The Politics of Black Joy
Zora Neale Hurston and Neo-Abolitionism
Imprint: Northwestern University Press
Stewart develops Hurston’s contributions to political theory and philosophy of race by introducing the politics of joy as a refusal of neo-abolitionism, a political tradition that reduces southern Black life to tragedy or social death. To develop the politics of joy, Stewart draws upon Zora Neale Hurston’s essays, Beyoncé’s Lemonade, and figures across several disciplines including Frederick Douglass, W. E. B. Du Bois, Toni Morrison, Angela Davis, Saidiya Hartman, Imani Perry, Eddie Glaude, and Audra Simpson. The politics of joy offers insights that are crucial for forming needed new paths in our current moment. For those interested in examining popular conceptions of Black political agency at the intersection of geography, gender, class, and Black spirituality, The Politics of Black Joy is essential reading.
Introduction: The Trouble of Black Southern Joy
Scene 1: “I Ain’t Thinkin’ ‘Bout You”
Chapter 1: “Sing[ing] a Song to the Morning”: The Politics of Joy
Scene 2: “The Past and the Future Merge to Meet us Here”
Chapter 2: “An Object of Pity”: Zora Neale Hurston, W. E. B. Du Bois, and the Rise of Abolitionism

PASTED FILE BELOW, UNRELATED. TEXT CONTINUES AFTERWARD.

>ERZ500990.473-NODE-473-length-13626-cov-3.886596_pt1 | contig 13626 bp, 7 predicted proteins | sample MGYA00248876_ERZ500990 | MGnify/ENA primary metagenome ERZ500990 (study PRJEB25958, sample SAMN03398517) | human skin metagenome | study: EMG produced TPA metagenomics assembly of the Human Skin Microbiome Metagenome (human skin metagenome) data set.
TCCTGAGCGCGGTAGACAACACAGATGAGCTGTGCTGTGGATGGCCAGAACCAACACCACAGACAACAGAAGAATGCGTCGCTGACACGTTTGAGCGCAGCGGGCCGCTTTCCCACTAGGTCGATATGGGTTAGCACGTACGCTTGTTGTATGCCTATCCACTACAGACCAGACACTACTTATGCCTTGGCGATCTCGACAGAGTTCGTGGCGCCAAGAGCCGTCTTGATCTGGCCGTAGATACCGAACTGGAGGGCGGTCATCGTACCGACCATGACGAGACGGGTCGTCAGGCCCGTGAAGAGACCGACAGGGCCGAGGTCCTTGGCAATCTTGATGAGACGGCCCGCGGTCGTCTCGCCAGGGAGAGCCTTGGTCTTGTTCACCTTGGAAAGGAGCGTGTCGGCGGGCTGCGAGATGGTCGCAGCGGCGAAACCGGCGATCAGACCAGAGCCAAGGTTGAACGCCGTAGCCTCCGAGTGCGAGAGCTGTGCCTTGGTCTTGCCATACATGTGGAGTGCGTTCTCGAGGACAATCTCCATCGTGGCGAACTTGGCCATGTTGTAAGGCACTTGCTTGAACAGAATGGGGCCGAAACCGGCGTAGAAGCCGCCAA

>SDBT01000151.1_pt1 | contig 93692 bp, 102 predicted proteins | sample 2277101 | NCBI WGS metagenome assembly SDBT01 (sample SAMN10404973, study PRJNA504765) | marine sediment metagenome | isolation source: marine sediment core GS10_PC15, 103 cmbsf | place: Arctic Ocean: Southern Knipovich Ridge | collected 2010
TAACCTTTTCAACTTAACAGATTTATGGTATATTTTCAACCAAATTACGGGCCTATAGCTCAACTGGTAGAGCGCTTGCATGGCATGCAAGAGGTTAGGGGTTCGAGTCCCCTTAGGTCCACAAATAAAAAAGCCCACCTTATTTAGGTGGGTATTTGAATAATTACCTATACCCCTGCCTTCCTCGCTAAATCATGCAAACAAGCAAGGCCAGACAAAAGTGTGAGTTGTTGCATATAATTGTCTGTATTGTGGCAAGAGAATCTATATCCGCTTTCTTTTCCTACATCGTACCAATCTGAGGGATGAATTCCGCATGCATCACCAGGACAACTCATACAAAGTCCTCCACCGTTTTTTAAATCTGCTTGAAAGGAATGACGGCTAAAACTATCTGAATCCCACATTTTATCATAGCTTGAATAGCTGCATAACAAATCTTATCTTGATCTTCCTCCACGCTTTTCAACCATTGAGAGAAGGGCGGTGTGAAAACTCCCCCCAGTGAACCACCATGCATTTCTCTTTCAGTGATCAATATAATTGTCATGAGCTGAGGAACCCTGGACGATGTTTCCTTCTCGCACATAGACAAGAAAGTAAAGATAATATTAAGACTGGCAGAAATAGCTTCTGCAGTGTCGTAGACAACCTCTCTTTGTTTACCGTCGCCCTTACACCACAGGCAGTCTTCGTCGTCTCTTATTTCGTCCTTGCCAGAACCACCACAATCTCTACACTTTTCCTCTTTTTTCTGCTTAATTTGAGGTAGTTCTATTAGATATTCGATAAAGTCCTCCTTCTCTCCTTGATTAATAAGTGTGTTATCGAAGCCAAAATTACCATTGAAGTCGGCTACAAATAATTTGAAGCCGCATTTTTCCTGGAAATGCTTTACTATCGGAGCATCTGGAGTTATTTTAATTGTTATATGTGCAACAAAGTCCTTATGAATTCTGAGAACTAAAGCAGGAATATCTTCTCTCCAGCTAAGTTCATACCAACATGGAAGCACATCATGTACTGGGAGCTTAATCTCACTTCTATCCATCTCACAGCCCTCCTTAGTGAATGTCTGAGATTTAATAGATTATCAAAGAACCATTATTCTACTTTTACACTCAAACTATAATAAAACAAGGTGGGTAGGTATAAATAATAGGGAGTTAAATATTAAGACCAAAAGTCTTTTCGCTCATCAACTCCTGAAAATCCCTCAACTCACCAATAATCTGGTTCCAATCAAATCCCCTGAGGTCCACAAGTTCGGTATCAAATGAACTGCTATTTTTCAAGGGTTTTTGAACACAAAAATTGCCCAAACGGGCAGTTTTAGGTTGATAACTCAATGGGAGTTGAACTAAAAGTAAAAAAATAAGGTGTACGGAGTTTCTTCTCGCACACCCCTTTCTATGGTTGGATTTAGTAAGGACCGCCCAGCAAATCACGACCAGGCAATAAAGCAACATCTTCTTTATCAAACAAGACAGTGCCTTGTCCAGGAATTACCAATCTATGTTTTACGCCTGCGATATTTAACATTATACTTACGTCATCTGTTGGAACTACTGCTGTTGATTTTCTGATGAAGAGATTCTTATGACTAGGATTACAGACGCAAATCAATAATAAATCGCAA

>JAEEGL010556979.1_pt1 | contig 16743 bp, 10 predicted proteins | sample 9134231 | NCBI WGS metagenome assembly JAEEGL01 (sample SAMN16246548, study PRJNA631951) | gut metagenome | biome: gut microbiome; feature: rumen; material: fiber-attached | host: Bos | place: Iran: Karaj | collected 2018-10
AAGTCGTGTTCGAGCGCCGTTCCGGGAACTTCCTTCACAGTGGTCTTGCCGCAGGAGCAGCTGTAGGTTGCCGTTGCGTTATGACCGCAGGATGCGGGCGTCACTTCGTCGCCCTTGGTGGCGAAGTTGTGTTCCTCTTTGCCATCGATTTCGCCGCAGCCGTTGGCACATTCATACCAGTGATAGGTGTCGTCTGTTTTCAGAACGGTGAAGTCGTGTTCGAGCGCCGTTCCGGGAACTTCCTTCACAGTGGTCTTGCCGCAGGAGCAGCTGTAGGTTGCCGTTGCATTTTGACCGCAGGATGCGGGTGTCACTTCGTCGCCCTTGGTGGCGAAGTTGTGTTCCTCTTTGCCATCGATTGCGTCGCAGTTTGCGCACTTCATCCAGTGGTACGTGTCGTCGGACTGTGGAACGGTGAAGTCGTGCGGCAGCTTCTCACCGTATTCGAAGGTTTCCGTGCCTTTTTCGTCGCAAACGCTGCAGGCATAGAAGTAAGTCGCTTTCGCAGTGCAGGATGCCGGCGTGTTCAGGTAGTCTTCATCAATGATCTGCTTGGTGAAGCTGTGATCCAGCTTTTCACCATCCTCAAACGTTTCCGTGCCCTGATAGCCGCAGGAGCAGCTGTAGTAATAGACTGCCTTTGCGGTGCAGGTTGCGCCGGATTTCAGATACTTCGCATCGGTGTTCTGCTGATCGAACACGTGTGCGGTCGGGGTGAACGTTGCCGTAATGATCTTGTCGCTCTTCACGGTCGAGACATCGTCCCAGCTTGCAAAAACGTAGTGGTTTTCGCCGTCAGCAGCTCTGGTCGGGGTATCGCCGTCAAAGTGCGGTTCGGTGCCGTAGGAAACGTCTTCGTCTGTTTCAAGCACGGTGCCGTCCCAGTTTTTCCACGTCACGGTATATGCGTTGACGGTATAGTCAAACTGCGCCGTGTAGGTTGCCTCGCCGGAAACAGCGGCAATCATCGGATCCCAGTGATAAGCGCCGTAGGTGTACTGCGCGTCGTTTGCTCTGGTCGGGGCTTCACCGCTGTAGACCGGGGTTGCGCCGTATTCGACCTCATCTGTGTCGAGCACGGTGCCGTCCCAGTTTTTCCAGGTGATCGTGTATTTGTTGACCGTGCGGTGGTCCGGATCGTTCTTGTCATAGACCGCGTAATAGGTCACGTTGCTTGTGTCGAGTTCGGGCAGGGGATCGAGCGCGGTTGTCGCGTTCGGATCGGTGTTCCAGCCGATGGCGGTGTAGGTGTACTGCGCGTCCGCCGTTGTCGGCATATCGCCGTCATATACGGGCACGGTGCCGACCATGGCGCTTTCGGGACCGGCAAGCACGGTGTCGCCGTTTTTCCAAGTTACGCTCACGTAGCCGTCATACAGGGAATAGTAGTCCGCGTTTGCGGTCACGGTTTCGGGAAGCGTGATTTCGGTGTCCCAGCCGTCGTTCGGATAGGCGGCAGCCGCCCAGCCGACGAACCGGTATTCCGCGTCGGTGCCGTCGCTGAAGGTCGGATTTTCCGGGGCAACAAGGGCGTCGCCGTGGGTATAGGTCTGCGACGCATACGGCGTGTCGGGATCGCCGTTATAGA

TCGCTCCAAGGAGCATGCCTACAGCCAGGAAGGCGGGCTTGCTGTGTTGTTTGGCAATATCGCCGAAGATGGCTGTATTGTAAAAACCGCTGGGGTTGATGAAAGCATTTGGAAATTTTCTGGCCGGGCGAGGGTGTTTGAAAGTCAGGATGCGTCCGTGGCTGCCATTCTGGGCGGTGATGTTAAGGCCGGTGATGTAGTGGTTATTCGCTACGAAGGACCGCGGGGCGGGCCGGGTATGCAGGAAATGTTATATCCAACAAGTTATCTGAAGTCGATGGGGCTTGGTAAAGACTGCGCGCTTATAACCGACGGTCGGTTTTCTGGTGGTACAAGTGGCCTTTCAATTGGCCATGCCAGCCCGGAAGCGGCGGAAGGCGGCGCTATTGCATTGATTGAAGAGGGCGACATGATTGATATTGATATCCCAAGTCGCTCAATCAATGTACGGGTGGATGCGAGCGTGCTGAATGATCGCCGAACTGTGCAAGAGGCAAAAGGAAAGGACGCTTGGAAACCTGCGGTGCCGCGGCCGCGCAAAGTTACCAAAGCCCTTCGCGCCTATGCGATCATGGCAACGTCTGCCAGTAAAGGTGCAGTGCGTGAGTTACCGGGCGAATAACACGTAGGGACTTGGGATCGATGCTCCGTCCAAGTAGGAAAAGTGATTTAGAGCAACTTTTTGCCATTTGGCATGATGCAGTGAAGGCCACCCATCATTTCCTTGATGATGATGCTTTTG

Scene 3: “She Don’t Gotta Give It Up, She Professional”
Chapter 3: “Tak[ing] the Indian Position”: Hurston within and against the Abolitionist Tradition
Scene 4: “Slay Trick, or You Get Eliminated”
Chapter 4: “Winning [Our] War from Within”: Moving beyond Resistance
Conclusion: The Politics of Joy in the Time of the Coronavirus
“The Politics of Black Joy cracks open the complexities of southern Blackness by offering an intriguing and underutilized approach—Black joy—to address how the South sits at the crux of racial performance, agency, and gender. At the center of Lindsey Stewart's theorization is Zora Neale Hurston, a southern literary and cultural icon whose genius is revisited every generation. Stewart not only demonstrates a mastery of scholarship about Hurston’s life and writing but also ties it together with her own analysis to create a work that refreshes criticism surrounding Hurston and her contemporaries to gain a better understanding of southern Black life and culture.” —Regina N. Bradley, author of Chronicling Stankonia: The Rise of the Hip-Hop South
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